Crash Rash

Learning From the Demolition Derby

Somewhat like Cuba, chronically poor upstate regions maintain limping, sizable stocks of the old-time Detroit monsters that make good derby cars. (Circa-1970 two-door dreadnoughts of The Dukes of Hazzard ilk, not to mention station wagons and any Cadillac, are choice.) But history is catching up, and this year I witnessed the innovation of special heats for four- cylinder Toyotas, Datsuns, and so on from the fuel-shortage era.

Screaming like mosquitoes with head colds, the little cars collided at fierce velocities and bounced off, lacking the heft to wreak much palpable ruin. Then some small, mysterious, high-strung thing would snap in them, and one after another they were sculpture.

The traditions and monuments of the world's older cultures dwarf the scale of merely personal feelings in the present. In these United States, on the contrary, our current feelings often exceed our viable national symbols, which tend to be crap. Give us anything at all to love gratuitously, and our spirits will cover it with spirit to spare.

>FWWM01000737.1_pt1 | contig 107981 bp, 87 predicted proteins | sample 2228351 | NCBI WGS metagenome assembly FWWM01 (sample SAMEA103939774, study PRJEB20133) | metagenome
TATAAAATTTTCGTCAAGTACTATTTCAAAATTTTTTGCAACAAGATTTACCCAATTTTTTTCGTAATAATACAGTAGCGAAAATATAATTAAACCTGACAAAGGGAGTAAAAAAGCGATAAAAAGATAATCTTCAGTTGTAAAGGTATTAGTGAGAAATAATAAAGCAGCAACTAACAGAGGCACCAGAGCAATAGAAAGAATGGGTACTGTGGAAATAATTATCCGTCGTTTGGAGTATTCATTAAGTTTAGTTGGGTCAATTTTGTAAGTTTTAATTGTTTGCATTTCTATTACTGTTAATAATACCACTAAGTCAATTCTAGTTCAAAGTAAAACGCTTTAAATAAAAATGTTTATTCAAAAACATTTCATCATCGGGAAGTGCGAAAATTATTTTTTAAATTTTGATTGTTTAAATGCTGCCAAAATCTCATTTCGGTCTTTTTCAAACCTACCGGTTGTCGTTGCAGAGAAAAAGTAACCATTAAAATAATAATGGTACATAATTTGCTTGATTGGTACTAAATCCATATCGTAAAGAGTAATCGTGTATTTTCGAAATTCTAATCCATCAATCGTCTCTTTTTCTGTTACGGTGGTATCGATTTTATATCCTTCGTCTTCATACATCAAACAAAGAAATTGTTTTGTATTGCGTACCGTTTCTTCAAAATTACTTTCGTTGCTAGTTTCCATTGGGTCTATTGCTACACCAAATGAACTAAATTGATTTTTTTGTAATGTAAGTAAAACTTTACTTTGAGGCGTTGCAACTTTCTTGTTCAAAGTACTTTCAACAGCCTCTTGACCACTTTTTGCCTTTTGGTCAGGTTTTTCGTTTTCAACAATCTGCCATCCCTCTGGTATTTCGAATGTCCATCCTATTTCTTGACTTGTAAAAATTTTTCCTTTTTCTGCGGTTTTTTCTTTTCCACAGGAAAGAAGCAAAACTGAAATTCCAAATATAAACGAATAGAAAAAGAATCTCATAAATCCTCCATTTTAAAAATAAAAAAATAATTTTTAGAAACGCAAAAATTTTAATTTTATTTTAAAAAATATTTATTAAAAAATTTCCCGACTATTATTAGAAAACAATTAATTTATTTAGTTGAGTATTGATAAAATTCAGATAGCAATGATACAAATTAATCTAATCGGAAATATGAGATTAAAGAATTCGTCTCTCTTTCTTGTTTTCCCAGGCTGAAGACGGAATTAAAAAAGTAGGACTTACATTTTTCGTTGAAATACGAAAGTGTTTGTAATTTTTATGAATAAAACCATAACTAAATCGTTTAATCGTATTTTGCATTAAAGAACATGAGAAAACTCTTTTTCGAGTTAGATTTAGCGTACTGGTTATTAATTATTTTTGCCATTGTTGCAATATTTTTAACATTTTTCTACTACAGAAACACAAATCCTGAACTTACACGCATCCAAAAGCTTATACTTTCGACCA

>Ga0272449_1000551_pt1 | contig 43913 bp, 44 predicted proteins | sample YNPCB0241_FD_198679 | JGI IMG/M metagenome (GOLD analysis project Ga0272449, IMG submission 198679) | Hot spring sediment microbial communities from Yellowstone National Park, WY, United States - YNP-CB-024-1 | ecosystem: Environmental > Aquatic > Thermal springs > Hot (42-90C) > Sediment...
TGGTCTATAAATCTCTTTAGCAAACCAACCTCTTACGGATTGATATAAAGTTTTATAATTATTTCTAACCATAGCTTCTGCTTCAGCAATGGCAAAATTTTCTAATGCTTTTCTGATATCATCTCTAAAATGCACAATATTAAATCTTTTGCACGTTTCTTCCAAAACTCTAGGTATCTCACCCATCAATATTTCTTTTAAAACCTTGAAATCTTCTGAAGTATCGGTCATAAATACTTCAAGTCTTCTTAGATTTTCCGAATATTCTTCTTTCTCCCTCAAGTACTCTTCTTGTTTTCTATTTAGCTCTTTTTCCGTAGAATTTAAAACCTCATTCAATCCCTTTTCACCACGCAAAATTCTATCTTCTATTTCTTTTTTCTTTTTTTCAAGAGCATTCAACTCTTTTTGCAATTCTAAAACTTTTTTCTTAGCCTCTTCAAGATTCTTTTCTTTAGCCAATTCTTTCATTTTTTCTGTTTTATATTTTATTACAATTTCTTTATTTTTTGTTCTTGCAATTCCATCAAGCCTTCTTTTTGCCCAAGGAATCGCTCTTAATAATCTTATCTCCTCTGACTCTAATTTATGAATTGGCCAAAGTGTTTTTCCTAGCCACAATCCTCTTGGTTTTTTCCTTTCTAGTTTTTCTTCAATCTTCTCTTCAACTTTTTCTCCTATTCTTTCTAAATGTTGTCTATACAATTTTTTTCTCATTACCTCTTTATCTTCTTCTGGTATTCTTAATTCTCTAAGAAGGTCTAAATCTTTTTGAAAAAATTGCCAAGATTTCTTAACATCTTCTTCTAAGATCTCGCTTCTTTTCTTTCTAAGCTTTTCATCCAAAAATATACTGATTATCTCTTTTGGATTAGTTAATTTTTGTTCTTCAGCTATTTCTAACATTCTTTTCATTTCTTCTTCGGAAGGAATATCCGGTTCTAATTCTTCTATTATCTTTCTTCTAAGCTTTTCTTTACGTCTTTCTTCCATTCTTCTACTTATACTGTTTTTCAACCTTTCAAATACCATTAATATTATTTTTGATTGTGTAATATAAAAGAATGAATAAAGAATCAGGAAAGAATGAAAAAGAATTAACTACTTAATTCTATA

So it is with the demolition derby, which you probably must be an American to comprehend. Other folks would likely see destruction and waste where we recognize transcendence: poverty exalted, decay blessed, death trumped by instant and indelible memories.

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